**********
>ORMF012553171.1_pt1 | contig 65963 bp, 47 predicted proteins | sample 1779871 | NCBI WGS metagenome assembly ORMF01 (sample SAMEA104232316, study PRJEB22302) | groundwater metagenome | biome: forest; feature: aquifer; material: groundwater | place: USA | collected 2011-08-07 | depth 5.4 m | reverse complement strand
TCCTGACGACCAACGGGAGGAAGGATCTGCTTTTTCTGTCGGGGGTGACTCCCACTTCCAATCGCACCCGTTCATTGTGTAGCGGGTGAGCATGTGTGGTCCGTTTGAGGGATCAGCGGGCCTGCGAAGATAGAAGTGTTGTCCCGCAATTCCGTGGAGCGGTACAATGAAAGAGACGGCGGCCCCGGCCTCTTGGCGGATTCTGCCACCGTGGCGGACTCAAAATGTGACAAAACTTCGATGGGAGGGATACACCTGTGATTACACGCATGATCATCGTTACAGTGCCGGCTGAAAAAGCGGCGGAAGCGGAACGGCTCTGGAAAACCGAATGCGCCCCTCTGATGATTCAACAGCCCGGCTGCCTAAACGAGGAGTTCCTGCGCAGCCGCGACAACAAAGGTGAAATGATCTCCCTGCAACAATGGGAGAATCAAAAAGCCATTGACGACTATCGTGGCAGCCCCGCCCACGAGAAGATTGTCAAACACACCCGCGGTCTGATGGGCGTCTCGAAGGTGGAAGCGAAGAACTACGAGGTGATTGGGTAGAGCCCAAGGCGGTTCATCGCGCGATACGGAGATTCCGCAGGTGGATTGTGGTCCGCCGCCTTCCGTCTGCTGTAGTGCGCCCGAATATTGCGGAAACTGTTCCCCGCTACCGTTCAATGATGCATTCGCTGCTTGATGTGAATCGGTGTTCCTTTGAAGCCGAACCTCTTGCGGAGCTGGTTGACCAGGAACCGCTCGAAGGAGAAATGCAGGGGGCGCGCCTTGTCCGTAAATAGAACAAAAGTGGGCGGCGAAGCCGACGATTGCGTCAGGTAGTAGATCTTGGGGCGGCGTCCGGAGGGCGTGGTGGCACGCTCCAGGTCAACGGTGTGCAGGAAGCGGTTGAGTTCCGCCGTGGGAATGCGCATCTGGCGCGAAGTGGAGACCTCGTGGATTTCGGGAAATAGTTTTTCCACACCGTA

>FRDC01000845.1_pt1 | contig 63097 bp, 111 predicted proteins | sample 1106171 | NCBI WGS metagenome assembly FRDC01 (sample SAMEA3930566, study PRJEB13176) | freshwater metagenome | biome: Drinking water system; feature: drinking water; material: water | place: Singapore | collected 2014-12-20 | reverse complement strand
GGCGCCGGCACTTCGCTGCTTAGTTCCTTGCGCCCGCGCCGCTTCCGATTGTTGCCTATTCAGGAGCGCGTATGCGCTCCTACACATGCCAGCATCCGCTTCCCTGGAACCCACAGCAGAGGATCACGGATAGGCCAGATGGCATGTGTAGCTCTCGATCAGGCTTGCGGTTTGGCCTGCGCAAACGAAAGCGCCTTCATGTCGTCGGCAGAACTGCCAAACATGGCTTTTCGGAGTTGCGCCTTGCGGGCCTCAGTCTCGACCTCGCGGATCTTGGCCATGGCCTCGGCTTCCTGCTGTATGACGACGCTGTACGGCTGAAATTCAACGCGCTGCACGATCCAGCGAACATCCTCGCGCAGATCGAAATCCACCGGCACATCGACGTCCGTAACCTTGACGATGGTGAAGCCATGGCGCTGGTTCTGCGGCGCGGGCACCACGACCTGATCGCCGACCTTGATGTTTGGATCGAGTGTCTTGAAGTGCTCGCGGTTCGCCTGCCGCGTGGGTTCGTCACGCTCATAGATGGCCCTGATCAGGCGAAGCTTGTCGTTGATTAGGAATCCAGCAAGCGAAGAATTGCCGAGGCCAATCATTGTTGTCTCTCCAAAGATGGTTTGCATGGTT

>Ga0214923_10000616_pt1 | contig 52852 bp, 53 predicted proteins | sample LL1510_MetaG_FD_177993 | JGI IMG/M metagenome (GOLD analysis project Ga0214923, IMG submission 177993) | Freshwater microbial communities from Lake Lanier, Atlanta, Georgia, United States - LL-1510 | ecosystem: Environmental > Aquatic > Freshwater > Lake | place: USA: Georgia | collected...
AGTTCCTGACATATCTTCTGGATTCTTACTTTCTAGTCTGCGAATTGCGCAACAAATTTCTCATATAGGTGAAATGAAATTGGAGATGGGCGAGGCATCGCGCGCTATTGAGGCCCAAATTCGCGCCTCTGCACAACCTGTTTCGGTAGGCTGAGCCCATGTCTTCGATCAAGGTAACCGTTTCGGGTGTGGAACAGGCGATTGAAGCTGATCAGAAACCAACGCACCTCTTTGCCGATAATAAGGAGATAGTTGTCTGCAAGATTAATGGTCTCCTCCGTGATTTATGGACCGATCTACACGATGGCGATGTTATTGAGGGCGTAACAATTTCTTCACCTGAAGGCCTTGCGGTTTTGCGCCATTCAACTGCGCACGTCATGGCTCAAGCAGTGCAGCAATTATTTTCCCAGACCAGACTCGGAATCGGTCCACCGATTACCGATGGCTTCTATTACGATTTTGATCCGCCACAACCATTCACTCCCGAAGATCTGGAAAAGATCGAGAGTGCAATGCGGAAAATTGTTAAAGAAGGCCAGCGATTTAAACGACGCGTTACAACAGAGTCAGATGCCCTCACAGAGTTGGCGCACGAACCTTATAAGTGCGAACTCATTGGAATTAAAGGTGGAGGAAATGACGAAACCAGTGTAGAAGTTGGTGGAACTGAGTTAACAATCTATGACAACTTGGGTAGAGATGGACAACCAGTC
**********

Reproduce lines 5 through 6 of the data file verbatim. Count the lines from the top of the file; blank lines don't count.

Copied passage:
>Ga0214923_10000616_pt1 | contig 52852 bp, 53 predicted proteins | sample LL1510_MetaG_FD_177993 | JGI IMG/M metagenome (GOLD analysis project Ga0214923, IMG submission 177993) | Freshwater microbial communities from Lake Lanier, Atlanta, Georgia, United States - LL-1510 | ecosystem: Environmental > Aquatic > Freshwater > Lake | place: USA: Georgia | collected...
AGTTCCTGACATATCTTCTGGATTCTTACTTTCTAGTCTGCGAATTGCGCAACAAATTTCTCATATAGGTGAAATGAAATTGGAGATGGGCGAGGCATCGCGCGCTATTGAGGCCCAAATTCGCGCCTCTGCACAACCTGTTTCGGTAGGCTGAGCCCATGTCTTCGATCAAGGTAACCGTTTCGGGTGTGGAACAGGCGATTGAAGCTGATCAGAAACCAACGCACCTCTTTGCCGATAATAAGGAGATAGTTGTCTGCAAGATTAATGGTCTCCTCCGTGATTTATGGACCGATCTACACGATGGCGATGTTATTGAGGGCGTAACAATTTCTTCACCTGAAGGCCTTGCGGTTTTGCGCCATTCAACTGCGCACGTCATGGCTCAAGCAGTGCAGCAATTATTTTCCCAGACCAGACTCGGAATCGGTCCACCGATTACCGATGGCTTCTATTACGATTTTGATCCGCCACAACCATTCACTCCCGAAGATCTGGAAAAGATCGAGAGTGCAATGCGGAAAATTGTTAAAGAAGGCCAGCGATTTAAACGACGCGTTACAACAGAGTCAGATGCCCTCACAGAGTTGGCGCACGAACCTTATAAGTGCGAACTCATTGGAATTAAAGGTGGAGGAAATGACGAAACCAGTGTAGAAGTTGGTGGAACTGAGTTAACAATCTATGACAACTTGGGTAGAGATGGACAACCAGTC